Secret E-Diary

The perils of autobiography

The nineteenth century dislike of Romanticism is the rage of Caliban not seeing his own face in a glass.
November 16, 2020 - Oscar Wilde – The Picture of Dorian Gray


Friends and acquaintances of Evelyn Waugh used to wait with anxious anticipation for the publication of his latest novel. Would they find their own characters satirised within the pages? If so, would they appreciate what they read? Would they even recognise themselves? It produced a whole spectrum of reactions. Some passed it off with ‘they say it is me’; others were rather less amused such as Harold Acton on finding in Brideshead Revisited at least part of himself as the colourful Anthony Blanche. Brendan Bracken, a Conservative minister and very close friend of Churchill, on discovering he was widely thought to be the repulsive Rex Mottram in the same book, went rather off Waugh. Then there were the army officers in Waugh’s Sword of Honour trilogy: their real-life counterparts were again flattered, amused or furious as the case may be. Waugh disclaimed many supposed likenesses or attributed them to other people. When interviewed on Face to Face in 1960 and tackled with this issue, he told the interviewer, John Freeman, that an artist must be allowed to roam freely with his imagination. It was not a wholly convincing denial and not really intended to be one.

I found late last week that there can be someone else: the person who genuinely recognises himself, and eventually the justice of the characterisation, but did not find the reflection of his character and personality as he had expected to see it. I made this discovery because Andrew, our senior clerk, sent me a slim volume of autobiography-come-novella written by someone clearly writing under a pseudonym, covering his adolescent years.

Lockdown requires displacement activity. I have already gone through the excitement of receiving parcels at my front door, performing small household repairs where I have made minor problems major, the occasional visit of a mask-wearing technician to restore my WiFi so that I can Zoom, watching endless films on television and reading, reading, reading. On looking at the front cover, I saw the story was set in the Midlands, from where the Byfields hail. Sweet of Andrew to remember that I thought, and I lay on the sofa and began to read it. Michael Oublier, the author, clearly did come from somewhere I knew well. After a chapter or two, I become a little worried: first, that I might possibly have known him; second, that, in fact, I did know him and, third, that I was a character in his story bearing the name of Laurence Monserrat, pronounced without the ‘t’. Me – a character in a book?! Was this ‘lockdown madness’? My mind accepted and rejected what I was suspecting in equal measure until about halfway through, I reached an anecdote about Laurence which could, in the whole world, have applied only to me. I was awful at school maths and opted out of all sciences. Something the real Michael, my close friend, had done as well although he passed maths at the first ‘go’, instead of failing it six times as I did. Physics was compulsory but we had both somehow persuaded the Headmaster to let us take music instead. Unfortunately, on being accepted at an ancient university, I was required to matriculate which included having passed one science O Level or maths. The university had failed to notice the problem when it awarded me a place but discovered it subsequently which required me to mug up and pass a science subject in two terms. What science subject could I possibly pass in that time?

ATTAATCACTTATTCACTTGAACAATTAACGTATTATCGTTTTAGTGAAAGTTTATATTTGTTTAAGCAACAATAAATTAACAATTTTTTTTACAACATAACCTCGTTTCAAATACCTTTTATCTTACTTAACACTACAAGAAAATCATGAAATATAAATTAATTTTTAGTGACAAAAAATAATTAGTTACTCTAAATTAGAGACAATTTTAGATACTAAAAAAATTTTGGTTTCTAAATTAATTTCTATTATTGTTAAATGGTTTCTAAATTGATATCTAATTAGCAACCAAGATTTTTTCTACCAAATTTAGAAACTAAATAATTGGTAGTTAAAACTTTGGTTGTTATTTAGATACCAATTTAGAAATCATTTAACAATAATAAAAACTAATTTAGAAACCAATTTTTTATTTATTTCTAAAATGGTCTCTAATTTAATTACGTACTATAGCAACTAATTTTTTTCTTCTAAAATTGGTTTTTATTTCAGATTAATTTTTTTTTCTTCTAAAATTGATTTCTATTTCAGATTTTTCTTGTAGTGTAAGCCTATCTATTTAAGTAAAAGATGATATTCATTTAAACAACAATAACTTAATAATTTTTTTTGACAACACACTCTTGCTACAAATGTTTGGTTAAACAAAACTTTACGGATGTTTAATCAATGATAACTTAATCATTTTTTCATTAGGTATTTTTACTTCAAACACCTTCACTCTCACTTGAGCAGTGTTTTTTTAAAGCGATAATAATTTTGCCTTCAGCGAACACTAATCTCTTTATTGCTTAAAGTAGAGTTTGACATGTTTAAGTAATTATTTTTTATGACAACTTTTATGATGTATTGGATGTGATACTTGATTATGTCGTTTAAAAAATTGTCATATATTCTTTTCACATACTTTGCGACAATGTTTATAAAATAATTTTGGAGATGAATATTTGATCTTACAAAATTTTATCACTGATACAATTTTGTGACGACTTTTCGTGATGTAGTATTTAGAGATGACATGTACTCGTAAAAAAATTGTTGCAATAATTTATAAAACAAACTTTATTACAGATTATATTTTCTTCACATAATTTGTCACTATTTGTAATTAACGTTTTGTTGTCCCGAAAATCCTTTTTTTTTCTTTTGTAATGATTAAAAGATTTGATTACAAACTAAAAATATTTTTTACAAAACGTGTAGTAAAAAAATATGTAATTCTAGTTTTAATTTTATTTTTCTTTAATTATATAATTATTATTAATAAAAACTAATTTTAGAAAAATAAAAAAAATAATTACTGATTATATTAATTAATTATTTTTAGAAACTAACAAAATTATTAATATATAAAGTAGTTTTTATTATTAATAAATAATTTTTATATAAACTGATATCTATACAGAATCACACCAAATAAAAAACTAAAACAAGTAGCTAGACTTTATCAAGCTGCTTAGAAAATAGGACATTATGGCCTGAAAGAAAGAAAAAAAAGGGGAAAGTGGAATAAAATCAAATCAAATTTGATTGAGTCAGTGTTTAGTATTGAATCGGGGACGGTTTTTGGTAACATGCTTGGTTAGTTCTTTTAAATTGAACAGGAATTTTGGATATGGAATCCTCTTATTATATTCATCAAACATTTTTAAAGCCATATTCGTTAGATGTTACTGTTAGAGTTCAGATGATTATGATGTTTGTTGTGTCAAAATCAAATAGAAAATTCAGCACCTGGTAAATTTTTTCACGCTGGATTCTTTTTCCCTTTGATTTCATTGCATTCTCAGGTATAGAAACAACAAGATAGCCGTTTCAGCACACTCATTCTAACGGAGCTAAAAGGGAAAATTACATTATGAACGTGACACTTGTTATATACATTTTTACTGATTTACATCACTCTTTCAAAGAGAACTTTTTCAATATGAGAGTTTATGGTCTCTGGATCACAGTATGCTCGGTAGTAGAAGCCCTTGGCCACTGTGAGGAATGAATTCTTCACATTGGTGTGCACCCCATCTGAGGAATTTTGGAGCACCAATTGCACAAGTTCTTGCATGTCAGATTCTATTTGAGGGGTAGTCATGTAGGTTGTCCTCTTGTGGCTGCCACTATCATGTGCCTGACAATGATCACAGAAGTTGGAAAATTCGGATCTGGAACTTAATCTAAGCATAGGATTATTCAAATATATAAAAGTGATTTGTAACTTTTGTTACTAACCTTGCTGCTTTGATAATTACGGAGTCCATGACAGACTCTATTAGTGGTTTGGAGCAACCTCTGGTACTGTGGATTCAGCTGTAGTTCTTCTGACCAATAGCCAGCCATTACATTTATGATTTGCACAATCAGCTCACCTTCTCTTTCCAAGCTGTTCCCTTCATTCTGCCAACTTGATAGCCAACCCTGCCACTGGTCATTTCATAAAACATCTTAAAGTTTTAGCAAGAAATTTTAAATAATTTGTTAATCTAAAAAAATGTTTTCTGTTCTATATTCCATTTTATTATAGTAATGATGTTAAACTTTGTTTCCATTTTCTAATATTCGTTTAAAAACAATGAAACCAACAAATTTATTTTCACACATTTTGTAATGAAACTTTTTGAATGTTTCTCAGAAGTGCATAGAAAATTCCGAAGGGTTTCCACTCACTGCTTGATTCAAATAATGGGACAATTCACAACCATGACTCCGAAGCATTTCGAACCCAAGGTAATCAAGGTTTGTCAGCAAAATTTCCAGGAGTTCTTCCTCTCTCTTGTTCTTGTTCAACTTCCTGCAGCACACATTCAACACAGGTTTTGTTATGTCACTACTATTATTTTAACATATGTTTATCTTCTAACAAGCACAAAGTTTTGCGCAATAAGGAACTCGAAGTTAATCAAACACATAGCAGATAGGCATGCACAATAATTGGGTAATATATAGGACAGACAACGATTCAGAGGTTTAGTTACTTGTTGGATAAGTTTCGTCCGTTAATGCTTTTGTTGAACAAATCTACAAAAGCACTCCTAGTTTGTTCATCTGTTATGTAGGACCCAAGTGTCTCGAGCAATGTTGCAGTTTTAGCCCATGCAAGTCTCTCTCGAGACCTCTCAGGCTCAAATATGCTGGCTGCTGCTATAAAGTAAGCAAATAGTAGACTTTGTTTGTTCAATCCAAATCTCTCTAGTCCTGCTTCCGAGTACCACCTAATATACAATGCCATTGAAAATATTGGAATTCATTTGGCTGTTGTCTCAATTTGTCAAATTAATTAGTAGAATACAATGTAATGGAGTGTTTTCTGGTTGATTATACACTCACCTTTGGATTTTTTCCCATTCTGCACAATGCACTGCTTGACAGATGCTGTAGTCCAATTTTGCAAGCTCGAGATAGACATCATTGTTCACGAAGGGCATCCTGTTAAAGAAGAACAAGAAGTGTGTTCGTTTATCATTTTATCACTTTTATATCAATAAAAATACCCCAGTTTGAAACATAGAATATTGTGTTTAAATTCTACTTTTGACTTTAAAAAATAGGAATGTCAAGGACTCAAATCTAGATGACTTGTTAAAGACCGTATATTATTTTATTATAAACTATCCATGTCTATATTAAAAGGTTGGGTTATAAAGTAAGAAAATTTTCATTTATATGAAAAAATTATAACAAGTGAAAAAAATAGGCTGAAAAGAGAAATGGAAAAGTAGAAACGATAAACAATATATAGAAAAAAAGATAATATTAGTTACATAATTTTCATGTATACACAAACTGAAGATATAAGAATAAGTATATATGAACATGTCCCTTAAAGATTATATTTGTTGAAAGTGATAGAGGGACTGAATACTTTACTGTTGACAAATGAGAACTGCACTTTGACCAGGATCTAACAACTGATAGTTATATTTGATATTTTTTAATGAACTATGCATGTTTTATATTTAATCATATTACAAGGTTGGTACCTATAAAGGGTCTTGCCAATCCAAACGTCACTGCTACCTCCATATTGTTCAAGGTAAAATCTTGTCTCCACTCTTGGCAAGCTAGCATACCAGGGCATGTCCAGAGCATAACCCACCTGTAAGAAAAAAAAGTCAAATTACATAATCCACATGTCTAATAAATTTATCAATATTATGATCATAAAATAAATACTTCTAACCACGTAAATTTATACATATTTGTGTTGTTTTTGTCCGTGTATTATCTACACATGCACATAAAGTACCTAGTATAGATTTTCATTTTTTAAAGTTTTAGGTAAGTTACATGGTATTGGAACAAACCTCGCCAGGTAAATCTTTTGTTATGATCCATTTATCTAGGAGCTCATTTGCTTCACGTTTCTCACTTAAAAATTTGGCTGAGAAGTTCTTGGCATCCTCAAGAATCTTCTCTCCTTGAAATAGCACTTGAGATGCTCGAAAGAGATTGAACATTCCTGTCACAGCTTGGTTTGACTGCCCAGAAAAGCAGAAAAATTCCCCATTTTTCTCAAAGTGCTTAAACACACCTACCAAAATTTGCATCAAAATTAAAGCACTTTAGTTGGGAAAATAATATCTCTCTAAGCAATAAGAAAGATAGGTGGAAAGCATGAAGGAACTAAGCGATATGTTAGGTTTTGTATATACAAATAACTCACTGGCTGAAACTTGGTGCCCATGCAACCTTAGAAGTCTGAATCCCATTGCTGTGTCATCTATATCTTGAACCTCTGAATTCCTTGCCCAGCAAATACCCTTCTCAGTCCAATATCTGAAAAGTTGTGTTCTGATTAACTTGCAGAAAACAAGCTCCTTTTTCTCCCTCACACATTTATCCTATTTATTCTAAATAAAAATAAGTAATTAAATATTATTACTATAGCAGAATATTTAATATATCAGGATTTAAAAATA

Michael explained, in a passage lamenting the failure to teach sex properly at schools. ‘Not even Human Biology,’ he wrote, ‘although Laurence Monserrat found a use for it when, faced with a complete ignorance of science and maths, he hurriedly studied it to advance his ambition to read Jurisprudence amidst the dreaming spires and thus begin his distinguished career to being the QC he is today.’

I called Andrew to ask him exactly why he had sent me the book. ‘Quite a few people in Chambers have read it, sir. They realised it must be you ‘cos you haven’t really changed.’ Michael Oublier describes Laurence the boy as someone with controversial, cynical and disturbing views expressed in beguiling language, a youth of immeasurable ambition with a flamboyant vision of his place in the world wholly divorced from grim reality and someone, although he does not say it directly, who left his close friend behind. The second lockdown may be as good a time as any for true reflection.